The bus plows through the blizzard until a shapeless whiteout swallows the world. I brace myself against the seat in front of me and grab the arm of the woman sitting by my side. I sense her resentment but there’s no time to explain. The driver, blind as a bat, taps the brakes. The bus skids for a couple of hundred feet before it hits the railing on the side of the road. It isn’t a violent crash by any means yet it’s strong enough to knock one of the passengers, a young girl, off her seat. She removes her headphones with shaky hands, her purple hair’s all messed up.
The engine whines before the driver reaches for the ignition switch and kills it. The smell of fear pours like a thickly slime along the aisle. Groans of panic rise before the manic storm mercilessly silences them all.
“Is anybody hurt? You’re Okay ma’am? How about you, sir? Good!” The bus driver yells at the top of her voice, going around, visually checking the fifteen passengers, one by one. A man, wearing a toque on his bald head, helps the driver get the girl to her feet. His goatee is made up of long, scarce hairs, like the beard of a real goat. The woman by my side forgets or forgives me. She searches her purse frantically for her cellphone. We’re out of coverage, but she doesn’t know it yet.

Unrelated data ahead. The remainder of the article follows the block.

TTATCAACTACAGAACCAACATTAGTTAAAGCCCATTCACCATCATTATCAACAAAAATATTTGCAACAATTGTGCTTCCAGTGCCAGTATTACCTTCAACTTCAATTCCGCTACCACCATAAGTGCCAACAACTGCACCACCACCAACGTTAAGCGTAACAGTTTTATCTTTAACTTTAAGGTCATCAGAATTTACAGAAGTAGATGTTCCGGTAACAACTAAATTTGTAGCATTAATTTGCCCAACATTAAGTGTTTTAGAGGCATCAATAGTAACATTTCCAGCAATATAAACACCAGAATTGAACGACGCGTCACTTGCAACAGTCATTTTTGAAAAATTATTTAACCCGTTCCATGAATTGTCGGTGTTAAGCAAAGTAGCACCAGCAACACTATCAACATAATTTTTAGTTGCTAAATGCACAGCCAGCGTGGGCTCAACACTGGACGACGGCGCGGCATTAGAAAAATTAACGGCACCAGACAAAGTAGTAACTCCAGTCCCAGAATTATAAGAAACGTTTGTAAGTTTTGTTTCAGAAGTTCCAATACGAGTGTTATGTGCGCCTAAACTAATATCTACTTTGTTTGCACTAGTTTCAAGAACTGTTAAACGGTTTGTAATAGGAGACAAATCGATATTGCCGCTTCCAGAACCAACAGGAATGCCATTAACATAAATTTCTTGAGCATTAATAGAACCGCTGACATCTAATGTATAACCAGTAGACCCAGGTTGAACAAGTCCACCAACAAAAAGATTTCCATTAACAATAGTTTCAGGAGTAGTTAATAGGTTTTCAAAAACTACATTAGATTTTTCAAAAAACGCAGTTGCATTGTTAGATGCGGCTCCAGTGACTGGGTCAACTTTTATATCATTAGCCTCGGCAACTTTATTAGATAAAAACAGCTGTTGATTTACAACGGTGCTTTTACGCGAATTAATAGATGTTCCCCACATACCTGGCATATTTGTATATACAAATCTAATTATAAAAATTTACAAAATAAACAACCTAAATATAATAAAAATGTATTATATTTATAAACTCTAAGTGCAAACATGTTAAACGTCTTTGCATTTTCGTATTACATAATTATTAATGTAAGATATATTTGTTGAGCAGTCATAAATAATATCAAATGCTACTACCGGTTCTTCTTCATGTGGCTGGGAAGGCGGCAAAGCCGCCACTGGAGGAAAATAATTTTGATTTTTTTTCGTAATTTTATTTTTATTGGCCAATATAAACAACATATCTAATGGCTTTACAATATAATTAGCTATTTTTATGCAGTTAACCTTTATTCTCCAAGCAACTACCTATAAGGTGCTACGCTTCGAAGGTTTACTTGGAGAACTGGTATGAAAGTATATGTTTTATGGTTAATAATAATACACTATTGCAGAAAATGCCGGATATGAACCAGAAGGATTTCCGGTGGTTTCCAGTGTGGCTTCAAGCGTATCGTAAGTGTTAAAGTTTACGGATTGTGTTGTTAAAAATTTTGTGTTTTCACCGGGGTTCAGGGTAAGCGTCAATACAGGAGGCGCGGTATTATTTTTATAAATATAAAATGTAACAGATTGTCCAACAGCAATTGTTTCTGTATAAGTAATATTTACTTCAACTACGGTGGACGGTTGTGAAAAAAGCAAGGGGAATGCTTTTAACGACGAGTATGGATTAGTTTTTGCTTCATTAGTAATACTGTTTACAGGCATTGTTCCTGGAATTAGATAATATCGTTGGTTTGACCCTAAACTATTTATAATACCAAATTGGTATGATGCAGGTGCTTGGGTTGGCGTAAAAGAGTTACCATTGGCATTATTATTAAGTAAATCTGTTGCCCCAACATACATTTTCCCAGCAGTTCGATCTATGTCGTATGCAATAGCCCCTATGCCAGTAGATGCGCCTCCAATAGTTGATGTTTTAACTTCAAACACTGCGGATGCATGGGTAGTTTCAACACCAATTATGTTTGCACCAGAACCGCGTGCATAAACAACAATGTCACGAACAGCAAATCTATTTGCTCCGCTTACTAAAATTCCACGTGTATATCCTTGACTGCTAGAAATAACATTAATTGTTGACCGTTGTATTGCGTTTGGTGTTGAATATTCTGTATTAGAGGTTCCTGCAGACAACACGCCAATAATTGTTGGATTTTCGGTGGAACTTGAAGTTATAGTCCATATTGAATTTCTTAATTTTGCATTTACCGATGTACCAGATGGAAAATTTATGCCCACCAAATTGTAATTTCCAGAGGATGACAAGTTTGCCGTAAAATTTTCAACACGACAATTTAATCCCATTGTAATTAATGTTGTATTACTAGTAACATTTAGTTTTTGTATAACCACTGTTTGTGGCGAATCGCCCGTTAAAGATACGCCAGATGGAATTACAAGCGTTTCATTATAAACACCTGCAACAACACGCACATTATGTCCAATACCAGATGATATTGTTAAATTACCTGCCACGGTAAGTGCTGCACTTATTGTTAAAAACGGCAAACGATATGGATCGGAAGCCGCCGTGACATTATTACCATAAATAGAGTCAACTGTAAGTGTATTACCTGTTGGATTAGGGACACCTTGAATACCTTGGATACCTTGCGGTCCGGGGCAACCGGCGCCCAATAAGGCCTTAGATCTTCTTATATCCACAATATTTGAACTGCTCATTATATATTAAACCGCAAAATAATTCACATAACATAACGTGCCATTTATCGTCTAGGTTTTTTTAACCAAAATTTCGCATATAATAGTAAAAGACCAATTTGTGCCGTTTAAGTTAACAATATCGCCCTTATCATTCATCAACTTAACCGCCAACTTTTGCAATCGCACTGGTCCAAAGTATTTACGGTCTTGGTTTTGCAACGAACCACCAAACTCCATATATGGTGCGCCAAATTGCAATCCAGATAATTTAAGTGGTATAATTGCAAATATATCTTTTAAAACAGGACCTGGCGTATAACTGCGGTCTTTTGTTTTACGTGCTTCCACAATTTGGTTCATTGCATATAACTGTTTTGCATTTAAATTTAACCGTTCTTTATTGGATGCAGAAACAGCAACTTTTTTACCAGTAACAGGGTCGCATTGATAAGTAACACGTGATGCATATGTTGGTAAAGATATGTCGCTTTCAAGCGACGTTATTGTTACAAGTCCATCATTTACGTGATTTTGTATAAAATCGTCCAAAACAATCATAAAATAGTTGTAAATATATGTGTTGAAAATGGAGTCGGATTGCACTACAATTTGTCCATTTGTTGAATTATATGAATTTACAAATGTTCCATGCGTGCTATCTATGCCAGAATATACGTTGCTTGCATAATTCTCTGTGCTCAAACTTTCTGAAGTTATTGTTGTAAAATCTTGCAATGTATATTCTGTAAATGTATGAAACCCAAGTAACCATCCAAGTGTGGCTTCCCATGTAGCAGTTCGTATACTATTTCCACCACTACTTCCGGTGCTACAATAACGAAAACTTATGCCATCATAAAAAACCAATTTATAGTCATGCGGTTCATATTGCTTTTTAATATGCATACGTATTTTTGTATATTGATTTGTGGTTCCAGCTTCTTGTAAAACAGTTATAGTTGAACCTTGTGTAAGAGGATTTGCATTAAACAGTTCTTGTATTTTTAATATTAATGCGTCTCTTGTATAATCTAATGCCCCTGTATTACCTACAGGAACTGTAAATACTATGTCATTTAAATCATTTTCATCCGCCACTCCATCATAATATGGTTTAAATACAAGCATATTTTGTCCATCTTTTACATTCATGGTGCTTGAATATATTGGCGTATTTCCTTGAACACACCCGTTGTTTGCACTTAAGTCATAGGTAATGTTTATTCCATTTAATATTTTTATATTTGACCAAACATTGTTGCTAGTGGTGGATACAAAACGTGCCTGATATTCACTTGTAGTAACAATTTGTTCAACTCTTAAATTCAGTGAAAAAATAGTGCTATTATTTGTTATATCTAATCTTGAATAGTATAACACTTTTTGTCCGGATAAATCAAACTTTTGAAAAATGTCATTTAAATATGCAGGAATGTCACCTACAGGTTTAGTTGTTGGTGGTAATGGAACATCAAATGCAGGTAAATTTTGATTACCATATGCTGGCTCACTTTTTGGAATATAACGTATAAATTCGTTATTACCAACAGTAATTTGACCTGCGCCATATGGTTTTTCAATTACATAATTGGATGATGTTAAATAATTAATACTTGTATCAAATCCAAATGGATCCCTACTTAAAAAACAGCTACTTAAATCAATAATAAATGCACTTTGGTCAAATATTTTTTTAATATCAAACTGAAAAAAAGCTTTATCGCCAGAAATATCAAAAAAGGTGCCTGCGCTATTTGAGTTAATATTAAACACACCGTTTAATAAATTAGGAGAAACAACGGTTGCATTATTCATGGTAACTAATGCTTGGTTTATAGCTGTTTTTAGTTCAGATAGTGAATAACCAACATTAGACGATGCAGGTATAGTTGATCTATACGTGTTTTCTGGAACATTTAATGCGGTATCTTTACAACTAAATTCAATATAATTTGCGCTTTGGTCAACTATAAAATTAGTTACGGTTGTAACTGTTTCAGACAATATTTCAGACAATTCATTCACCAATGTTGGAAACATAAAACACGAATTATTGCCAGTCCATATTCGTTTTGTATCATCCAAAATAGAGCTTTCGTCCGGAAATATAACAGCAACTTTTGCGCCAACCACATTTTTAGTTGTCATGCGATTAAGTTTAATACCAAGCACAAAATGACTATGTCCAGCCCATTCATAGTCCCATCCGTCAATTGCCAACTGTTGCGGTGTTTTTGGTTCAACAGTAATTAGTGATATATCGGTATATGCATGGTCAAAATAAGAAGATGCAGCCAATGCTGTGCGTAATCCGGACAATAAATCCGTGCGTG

“Calm down everybody, please. They will send another bus for us soon. Just stay in your seats while I call for help.” The driver doesn’t know that the cellular tower closest to us was just knocked out of service. No one’s coming till morning. We’re stranded in the eye of a snow storm twenty kilometers south of Ottawa for the next fourteen hours. I, of course, know. I know everything.
The bus driver, Ellen Thompson, is on brink of divorce. She would make out with her husband tomorrow. Over the next few months they would try to glue the broken pieces of their marriage back together, but he’s dying. Cancer would spread undetected until it would be too late. He has less than a year to live.
After refreshing her makeup, the purple girl puts her headphones back on and stares out of the window. She would bounce back and forth between meth addiction and recovery, until her neighbors, alarmed by the foul smell coming out of her apartment, would call the police. They would find her dead. Strangled.
The man with the goatee too. Tragedy would strike him one day. He would lose a yet unborn son. I grab my head with both hands and cry.
“Are you Okay?” Brenda asks. She would become my girlfriend but only for a short while. She would do her best to cope with my mood swings, to break through the wall I have built around myself. But eventually, I would wear her down. How could I ever tell her. I know everything.